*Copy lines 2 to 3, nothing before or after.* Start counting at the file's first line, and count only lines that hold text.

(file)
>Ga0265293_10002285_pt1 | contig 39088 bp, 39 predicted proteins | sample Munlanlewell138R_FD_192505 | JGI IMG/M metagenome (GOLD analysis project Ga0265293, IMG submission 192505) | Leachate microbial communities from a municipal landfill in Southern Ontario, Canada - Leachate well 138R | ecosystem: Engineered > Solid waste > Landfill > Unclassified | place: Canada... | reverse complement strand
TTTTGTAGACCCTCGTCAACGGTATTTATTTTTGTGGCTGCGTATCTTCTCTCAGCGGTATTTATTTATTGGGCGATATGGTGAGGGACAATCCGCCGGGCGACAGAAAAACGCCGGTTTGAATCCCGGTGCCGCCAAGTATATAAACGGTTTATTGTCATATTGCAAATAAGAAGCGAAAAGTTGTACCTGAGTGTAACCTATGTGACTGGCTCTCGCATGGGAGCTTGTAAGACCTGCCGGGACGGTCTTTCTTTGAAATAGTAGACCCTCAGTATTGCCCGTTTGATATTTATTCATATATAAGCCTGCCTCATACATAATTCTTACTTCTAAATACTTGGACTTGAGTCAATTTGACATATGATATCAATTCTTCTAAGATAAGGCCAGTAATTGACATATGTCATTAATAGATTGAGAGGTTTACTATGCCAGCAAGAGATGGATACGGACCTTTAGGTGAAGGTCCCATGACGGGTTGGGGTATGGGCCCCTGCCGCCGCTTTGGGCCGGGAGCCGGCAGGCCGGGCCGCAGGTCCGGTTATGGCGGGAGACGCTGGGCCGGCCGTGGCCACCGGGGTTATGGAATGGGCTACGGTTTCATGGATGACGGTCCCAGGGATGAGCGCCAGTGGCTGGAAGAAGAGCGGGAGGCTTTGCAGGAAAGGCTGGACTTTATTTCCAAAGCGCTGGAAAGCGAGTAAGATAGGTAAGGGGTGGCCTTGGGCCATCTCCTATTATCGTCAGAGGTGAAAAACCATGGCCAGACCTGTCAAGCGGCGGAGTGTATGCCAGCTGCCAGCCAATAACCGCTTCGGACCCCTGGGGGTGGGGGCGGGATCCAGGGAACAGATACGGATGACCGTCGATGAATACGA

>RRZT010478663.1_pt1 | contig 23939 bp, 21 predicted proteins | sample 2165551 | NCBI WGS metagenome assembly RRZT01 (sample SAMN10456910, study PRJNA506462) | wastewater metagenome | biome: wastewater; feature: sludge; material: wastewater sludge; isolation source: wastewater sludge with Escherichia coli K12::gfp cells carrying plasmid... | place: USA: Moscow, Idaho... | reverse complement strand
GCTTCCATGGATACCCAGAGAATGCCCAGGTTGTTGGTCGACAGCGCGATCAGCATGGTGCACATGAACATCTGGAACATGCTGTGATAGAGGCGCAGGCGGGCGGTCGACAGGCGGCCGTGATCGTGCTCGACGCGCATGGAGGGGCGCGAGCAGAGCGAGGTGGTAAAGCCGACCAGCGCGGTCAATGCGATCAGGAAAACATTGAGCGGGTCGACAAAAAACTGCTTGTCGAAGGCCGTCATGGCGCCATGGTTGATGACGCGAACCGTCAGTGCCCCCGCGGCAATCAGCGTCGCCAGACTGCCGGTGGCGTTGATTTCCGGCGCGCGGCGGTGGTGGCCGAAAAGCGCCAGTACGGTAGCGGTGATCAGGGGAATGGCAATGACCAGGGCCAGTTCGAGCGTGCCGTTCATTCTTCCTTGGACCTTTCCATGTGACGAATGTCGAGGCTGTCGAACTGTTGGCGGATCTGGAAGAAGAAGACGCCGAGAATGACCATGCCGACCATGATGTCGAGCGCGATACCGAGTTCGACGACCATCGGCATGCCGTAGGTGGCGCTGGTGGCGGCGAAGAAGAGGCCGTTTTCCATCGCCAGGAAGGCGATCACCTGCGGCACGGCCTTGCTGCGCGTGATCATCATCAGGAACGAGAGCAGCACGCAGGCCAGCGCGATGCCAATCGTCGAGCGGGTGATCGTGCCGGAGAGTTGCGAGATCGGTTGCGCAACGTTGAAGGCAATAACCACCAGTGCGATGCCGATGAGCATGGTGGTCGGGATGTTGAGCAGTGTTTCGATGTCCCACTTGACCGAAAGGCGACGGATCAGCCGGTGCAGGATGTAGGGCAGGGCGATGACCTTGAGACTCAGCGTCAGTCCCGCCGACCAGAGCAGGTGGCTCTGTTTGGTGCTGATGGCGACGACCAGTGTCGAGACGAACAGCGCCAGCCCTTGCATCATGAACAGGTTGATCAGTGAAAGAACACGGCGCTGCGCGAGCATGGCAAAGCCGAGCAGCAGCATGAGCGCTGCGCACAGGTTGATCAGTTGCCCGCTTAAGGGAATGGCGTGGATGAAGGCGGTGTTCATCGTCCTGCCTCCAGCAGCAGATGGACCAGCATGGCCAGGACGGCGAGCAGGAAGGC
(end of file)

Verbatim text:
TTTTGTAGACCCTCGTCAACGGTATTTATTTTTGTGGCTGCGTATCTTCTCTCAGCGGTATTTATTTATTGGGCGATATGGTGAGGGACAATCCGCCGGGCGACAGAAAAACGCCGGTTTGAATCCCGGTGCCGCCAAGTATATAAACGGTTTATTGTCATATTGCAAATAAGAAGCGAAAAGTTGTACCTGAGTGTAACCTATGTGACTGGCTCTCGCATGGGAGCTTGTAAGACCTGCCGGGACGGTCTTTCTTTGAAATAGTAGACCCTCAGTATTGCCCGTTTGATATTTATTCATATATAAGCCTGCCTCATACATAATTCTTACTTCTAAATACTTGGACTTGAGTCAATTTGACATATGATATCAATTCTTCTAAGATAAGGCCAGTAATTGACATATGTCATTAATAGATTGAGAGGTTTACTATGCCAGCAAGAGATGGATACGGACCTTTAGGTGAAGGTCCCATGACGGGTTGGGGTATGGGCCCCTGCCGCCGCTTTGGGCCGGGAGCCGGCAGGCCGGGCCGCAGGTCCGGTTATGGCGGGAGACGCTGGGCCGGCCGTGGCCACCGGGGTTATGGAATGGGCTACGGTTTCATGGATGACGGTCCCAGGGATGAGCGCCAGTGGCTGGAAGAAGAGCGGGAGGCTTTGCAGGAAAGGCTGGACTTTATTTCCAAAGCGCTGGAAAGCGAGTAAGATAGGTAAGGGGTGGCCTTGGGCCATCTCCTATTATCGTCAGAGGTGAAAAACCATGGCCAGACCTGTCAAGCGGCGGAGTGTATGCCAGCTGCCAGCCAATAACCGCTTCGGACCCCTGGGGGTGGGGGCGGGATCCAGGGAACAGATACGGATGACCGTCGATGAATACGA

>RRZT010478663.1_pt1 | contig 23939 bp, 21 predicted proteins | sample 2165551 | NCBI WGS metagenome assembly RRZT01 (sample SAMN10456910, study PRJNA506462) | wastewater metagenome | biome: wastewater; feature: sludge; material: wastewater sludge; isolation source: wastewater sludge with Escherichia coli K12::gfp cells carrying plasmid... | place: USA: Moscow, Idaho... | reverse complement strand